Ann Paisley Chandler: You have broken barriers in business and philanthropy, and you have been and continue to be a catalyst for change and justice. When and how did you decide to take action to improve education in South Carolina?
Darla Moore: When Richard and I gave our initial contribution to USC for the business school, I was asked to address the South Carolina Senate. In preparing my remarks, I researched both the quality of education in South Carolina as well as the strength of the state's economy. To my horror, the results were just unacceptable. We simply had entirely too many students not performing at even basic levels, especially in poor and rural areas of the state.
These concerns, which I learned were shared by many other business and community leaders in South Carolina, led to the creation of the Palmetto Institute. Unfortunately, simply providing the political leaders with the results of world class, thoughtful research with recommended solutions did not lead to the transformational action that we wanted for the citizens of South Carolina.
It was at that moment, I realized that for real metric-moving changes to occur, the private sector in local communities had to become the change agents for a better education in their schools. Which meant, rather than just providing research and offering solutions to our policymakers, the Palmetto Institute had to find willing partners with "boots on the ground" to assist local communities to actually implement and grow programs that worked. Our first major effort with this new approach was getting Teach For America into South Carolina, which has turned out to be very successful.
Chandler: How do you see the private sector's response to the government's problems in education? How have you seen the public and private collaboration landscape change?
Moore: As more and more people come to the realization that the changes and innovation needed to improve student achievement will not be coming from the federal or state governments, the private sector's participation in working with educators is increasing. Society abhors a vacuum in leadership and that is exactly what we have today in educating our children. But, the private sector's intervention must be accelerated beginning at the community levels. That is where real public-private collaboration is happening and where I am putting my energy and resources. Innovative changes will only come from the bottom up and not the top down. Which means, public-private collaboration at the local level must be the catalyst for change.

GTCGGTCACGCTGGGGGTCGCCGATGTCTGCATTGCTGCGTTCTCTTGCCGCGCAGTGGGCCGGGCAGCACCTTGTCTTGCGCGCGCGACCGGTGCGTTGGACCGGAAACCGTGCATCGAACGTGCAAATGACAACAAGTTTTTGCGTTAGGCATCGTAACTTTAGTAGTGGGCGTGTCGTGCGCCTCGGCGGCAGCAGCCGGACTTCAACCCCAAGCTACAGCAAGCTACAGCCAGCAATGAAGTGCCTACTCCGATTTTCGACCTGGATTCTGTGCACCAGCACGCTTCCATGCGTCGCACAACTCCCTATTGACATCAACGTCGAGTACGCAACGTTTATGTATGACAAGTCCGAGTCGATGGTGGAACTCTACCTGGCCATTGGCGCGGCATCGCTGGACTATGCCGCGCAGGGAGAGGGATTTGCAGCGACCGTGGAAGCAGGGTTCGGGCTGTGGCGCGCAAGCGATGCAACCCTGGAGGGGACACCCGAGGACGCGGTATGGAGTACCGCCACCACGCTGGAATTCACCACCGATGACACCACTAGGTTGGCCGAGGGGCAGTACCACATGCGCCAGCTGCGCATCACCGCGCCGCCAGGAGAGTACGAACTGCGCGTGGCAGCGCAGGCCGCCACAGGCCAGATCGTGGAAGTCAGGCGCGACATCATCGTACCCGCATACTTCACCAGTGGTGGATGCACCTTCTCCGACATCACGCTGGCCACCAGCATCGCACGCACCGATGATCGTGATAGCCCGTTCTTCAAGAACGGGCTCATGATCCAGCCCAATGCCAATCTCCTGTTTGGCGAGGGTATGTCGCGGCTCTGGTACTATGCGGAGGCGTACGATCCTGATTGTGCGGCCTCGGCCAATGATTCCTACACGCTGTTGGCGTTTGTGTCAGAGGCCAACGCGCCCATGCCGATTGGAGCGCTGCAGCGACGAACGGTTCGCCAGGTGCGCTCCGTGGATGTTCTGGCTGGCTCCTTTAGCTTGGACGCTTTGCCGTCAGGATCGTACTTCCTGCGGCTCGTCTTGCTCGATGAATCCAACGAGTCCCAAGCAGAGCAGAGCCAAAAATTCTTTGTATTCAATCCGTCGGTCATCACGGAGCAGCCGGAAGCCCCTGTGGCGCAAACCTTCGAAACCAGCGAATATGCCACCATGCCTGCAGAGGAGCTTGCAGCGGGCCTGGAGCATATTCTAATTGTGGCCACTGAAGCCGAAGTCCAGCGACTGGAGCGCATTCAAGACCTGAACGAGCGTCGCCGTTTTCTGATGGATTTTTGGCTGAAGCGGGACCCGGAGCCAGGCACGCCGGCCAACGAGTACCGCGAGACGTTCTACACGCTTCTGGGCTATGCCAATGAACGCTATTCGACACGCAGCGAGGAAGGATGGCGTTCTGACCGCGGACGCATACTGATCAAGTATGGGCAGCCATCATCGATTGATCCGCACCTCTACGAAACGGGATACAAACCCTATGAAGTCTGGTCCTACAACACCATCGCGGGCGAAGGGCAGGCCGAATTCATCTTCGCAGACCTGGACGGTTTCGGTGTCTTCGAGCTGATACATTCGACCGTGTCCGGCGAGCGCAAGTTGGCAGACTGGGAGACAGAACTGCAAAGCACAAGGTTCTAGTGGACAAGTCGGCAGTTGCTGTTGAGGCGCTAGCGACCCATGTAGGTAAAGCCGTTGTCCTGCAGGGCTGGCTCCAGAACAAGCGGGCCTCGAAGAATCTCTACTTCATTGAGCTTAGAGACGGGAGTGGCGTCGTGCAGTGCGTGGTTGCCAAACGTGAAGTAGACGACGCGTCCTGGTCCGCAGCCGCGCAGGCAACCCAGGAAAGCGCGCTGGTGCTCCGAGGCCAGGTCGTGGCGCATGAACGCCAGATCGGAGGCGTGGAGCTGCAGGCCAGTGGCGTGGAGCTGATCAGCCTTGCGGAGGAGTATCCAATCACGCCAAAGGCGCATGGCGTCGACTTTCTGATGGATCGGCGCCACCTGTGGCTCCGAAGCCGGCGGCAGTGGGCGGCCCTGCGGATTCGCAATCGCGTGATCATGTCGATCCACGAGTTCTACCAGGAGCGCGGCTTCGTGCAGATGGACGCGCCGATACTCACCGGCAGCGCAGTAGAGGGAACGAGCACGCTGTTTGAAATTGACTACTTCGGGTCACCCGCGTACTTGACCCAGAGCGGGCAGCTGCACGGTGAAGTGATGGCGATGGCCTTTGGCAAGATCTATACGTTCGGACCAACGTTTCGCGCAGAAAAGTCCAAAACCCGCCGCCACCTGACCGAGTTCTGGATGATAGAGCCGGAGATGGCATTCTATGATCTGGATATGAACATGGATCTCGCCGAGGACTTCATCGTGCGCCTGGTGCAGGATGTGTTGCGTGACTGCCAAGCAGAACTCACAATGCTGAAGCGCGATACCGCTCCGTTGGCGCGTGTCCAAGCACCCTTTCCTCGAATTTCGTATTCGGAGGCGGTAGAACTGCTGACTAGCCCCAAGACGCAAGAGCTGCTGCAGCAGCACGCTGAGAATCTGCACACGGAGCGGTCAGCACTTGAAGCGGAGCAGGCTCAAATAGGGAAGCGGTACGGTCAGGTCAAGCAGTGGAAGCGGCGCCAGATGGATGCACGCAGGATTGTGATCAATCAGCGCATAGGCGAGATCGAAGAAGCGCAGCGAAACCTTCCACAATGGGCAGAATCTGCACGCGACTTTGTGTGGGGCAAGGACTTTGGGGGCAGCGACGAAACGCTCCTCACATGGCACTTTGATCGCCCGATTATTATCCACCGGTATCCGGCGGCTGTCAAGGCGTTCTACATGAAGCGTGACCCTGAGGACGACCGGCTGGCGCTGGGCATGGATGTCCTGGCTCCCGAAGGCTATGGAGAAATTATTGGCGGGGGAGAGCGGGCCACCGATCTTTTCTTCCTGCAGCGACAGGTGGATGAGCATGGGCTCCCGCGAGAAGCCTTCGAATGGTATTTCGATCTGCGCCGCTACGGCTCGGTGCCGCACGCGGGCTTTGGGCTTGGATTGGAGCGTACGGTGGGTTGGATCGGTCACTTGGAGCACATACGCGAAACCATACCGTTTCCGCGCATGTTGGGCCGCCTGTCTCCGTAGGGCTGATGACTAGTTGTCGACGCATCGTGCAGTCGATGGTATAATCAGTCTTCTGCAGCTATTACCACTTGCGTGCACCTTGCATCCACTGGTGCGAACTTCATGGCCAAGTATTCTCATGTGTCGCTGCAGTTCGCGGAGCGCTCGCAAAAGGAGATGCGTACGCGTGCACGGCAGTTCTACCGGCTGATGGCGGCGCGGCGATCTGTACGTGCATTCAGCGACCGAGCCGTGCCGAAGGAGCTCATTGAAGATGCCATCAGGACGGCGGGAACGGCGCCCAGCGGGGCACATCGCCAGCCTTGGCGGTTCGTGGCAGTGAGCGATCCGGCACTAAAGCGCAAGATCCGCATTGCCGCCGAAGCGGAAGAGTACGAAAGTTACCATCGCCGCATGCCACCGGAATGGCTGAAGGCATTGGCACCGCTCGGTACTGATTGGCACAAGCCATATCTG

Chandler: What are the benefits of taking a grassroots approach to education?
Moore: Things get done. Real changes are made. And, if such changes do not occur, you only have yourself to blame. Everybody wants a quality education for their children and the grassroots approach allows the artificial political and parochial barriers to be torn down. And, it provides a mechanism for educators, parents, businesses, and the community itself to have ownership in the education system, thereby eliminating the blame game now so often used in Washington and Columbia.
Chandler: You were instrumental in bringing Teach For America to South Carolina. Tell us about this process and the communities' responses.
Moore: Richard and I have always supported the Teach For America effort. We believe getting the best and brightest graduates of our country's universities to give a two year "Peace-Corp-type" commitment to teach in the poorest, lowest-achieving schools in America is remarkable. Even better is that, in most instances, student achievement in the TFA classes is exceeding student achievement in classes with other first and second year teachers coming from conventional schools of education.
As part of one of our contributions, we asked Teach For America to come to South Carolina since we were the only state in our region that did not have a Teach For America Corp. That request turned out to be the easy part. Getting approval for alternative certification for Teach For America from South Carolina's Department of Education and State Board of Education was much more difficult.
Both the bureaucracy of the Department and the subtle opposition of teacher organizations and higher education schools of education presented us with surprising opposition. In addition, once the alternative certification was approved, the superintendents of the school districts where we wanted to start the TFA program were extremely reluctant. However, I am proud to report once the schools began to see the results of the TFA teachers, they began to request more TFA teachers than we could supply. In three short years, we have gone from the initial 30 teachers to over 200.
Chandler: In regard to philanthropic trends for institutions of higher learning, what is your approach?
Moore: I view major contributions as an investment. And, as such, I want to see a meaningful return on my investment. That means, I require accountability. I want my contribution targeted so it can make a difference in an area I believe is important to its constituents. I want a set of metrics established so one can measure the benefits of the contribution. And, I want to be involved. I simply do not believe you can make a major contribution and then leave it to the institution to interpret the purpose of such investment.
A good example may be our gift to the Clemson School of Education in honor of my father. Our investment was not just to produce new teachers for South Carolina but to produce the best, most innovative teachers for our state. We wanted teachers who could relate to, motivate, and convey the needed content to students, especially in high poverty, low-achieving schools.